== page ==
By Paul McMullen
The life of a National Football League player is highly structured, particularly on game day, when mandatory meals and meetings preclude distraction.
At some point Thanksgiving morning, however, Terence Garvin will attempt to steal a few minutes in front of a flat screen and watch a high school game on Baltimore’s WMAR Channel 2.
The 94th annual Turkey Bowl between Calvert Hall and Loyola Blakefield will be played Nov. 28 at 10 a.m. at Towson University’s Johnny Unitas Stadium.
The Cardinals and Dons usually play at M&T Bank Stadium, but it will be preparing for that night’s game between the Ravens and Pittsburgh Steelers, whose roster includes Garvin, a rookie linebacker and special teams player out of Loyola who has an abundance of fond memories of Thanksgiving Day on that turf.
“There is nothing like the Turkey Bowl,” said Garvin. “My dream was always to reach the NFL and play in a stadium like this (M&T Bank) … I never thought I would be back so soon.”
An undrafted rookie free agent out of West Virginia University, Garvin is only five years removed from the last of his four Thanksgiving Day victories over Calvert Hall, which came by a combined score of 126-23.
As a freshman in 2005, Garvin was brought up to varsity for the game. He broke into the starting lineup as a sophomore, led Loyola Blakefield to a share of the Maryland Interscholastic Athletic Association A Conference title as a junior and as a senior, in 2008, stood out for a team that beat Calvert Hall 36-0 to cap the Dons’ first unbeaten season since 1960.
“Terence’s senior year coincided with my first year here,” said Anthony Day, who came to Loyola Blakefield as its principal and is now its president. “I wanted to know what it was like to be a senior here, and who better to do that than the ones who were heavily involved?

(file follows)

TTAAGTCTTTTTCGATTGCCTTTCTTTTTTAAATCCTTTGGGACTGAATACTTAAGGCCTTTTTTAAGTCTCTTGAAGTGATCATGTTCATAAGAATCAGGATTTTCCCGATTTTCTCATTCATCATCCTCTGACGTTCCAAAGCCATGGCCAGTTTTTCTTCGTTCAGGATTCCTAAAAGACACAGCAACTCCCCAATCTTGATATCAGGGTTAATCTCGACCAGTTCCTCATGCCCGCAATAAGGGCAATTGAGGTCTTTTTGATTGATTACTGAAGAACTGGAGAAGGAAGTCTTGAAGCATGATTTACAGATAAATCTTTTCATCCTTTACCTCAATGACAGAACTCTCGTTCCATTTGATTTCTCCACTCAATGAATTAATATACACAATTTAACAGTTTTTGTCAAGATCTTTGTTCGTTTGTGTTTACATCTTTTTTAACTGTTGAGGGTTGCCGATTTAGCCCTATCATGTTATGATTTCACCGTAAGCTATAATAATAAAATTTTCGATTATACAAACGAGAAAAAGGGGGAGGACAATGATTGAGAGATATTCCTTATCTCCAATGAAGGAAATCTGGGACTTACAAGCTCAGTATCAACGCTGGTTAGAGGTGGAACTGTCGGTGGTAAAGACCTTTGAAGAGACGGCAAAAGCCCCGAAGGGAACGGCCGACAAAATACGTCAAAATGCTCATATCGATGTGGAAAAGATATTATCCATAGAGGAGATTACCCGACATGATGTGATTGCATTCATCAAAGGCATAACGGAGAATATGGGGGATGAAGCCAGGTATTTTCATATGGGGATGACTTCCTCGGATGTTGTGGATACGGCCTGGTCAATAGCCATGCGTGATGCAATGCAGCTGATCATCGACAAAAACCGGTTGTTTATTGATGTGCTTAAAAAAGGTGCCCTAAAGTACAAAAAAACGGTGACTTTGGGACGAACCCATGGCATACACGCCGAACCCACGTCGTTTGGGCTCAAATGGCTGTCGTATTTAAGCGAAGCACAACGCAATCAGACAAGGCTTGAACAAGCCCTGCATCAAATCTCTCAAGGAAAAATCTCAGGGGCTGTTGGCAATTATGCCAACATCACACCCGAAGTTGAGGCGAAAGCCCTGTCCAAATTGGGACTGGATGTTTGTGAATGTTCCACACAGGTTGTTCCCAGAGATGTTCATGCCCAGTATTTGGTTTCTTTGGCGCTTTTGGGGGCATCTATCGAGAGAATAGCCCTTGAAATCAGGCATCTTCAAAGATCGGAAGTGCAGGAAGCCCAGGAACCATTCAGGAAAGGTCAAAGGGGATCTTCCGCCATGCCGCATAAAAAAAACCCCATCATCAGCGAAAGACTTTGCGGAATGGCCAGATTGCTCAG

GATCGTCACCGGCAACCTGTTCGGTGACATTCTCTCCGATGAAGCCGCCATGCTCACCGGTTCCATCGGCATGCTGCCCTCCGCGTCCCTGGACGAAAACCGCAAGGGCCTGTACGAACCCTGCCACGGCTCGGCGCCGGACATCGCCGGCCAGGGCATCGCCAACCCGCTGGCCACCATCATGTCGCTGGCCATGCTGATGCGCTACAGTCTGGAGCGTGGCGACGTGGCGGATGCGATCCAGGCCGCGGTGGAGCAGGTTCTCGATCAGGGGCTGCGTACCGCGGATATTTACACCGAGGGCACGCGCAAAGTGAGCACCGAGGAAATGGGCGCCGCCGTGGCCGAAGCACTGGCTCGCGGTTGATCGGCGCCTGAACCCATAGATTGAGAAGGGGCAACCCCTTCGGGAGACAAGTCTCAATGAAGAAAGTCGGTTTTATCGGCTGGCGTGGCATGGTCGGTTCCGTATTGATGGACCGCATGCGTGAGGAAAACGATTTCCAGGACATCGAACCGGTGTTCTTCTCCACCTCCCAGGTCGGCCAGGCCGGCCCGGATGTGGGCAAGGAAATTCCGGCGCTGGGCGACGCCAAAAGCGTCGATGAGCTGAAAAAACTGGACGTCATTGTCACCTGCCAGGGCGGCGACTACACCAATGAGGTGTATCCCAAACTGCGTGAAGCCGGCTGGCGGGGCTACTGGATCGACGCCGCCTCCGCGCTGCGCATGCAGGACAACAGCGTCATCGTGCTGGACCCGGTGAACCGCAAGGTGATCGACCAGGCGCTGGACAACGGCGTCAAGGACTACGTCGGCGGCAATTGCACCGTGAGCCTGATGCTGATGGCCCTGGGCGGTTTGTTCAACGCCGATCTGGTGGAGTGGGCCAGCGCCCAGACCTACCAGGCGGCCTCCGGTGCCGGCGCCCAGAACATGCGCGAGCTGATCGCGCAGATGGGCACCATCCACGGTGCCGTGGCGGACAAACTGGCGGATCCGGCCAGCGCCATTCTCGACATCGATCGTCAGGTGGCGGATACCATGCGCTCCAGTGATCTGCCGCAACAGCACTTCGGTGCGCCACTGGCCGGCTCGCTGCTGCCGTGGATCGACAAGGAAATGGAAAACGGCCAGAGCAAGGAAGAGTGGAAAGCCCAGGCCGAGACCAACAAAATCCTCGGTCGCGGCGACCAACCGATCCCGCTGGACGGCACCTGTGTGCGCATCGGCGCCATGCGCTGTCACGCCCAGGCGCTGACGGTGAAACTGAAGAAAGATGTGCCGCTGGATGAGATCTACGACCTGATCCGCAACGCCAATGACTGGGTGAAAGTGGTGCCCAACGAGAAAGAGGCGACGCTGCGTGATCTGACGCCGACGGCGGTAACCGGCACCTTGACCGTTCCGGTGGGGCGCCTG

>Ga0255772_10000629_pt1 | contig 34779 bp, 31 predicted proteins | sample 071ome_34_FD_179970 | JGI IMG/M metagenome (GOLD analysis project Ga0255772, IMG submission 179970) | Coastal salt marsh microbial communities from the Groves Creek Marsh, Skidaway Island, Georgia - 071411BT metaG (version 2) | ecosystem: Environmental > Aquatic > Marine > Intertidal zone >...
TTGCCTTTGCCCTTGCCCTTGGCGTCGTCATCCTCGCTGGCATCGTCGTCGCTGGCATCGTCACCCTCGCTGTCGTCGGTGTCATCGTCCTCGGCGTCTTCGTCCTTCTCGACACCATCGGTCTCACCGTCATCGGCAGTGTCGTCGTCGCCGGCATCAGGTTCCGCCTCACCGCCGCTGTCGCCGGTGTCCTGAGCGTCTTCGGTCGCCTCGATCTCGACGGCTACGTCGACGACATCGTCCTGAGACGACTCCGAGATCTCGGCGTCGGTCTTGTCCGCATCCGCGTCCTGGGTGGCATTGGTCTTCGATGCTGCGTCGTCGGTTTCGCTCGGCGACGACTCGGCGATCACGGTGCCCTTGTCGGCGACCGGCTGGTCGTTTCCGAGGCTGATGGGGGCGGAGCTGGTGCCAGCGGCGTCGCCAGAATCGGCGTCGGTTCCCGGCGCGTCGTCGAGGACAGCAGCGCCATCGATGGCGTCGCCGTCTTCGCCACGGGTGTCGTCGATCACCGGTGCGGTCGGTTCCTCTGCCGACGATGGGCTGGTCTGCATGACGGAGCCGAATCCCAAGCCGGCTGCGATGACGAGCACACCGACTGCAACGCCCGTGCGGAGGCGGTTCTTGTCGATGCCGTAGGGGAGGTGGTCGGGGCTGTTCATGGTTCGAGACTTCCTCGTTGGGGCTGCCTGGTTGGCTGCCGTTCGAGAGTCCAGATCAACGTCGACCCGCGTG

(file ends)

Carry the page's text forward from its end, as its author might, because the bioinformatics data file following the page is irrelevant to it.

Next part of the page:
“Leon Kinnard, our quarterback, broke his leg early in the season, but the team rallied behind guys like Terence, who was a quiet leader. He worked his tail off, and was a grinder in the classroom. Terence knew he needed to have the grades in order to take advantage of the opportunities coming his way.”
Garvin, who entered Loyola Blakefield’s middle school as a sixth-grader and was also a basketball starter for the Dons, credits his seven years there with helping him land a spot in the NFL as a 22-year-old.
“I learned about structure, being on time,” Garvin said. “Loyola groomed me. It was like college. You do the wrong thing, there are going to be consequences.”
The 6-foot, 3-inch, 221-pounder grew up idolizing Ray Lewis, but because he played safety, always watched Troy Polamalu, now a Steelers’ teammate.
The Baltimore-Pittsburgh rivalry is one of the best in the NFL, so Thanksgiving Day will be like old times for Garvin, who remembers Brant Hall, (Loyola Class of 1998), now the Dons’ head coach but an assistant when he played for the Dons, fanning the Turkey Bowl flame.
“Coach Hall would get mad at us if we wore red,” Garvin said, referencing a Calvert Hall color.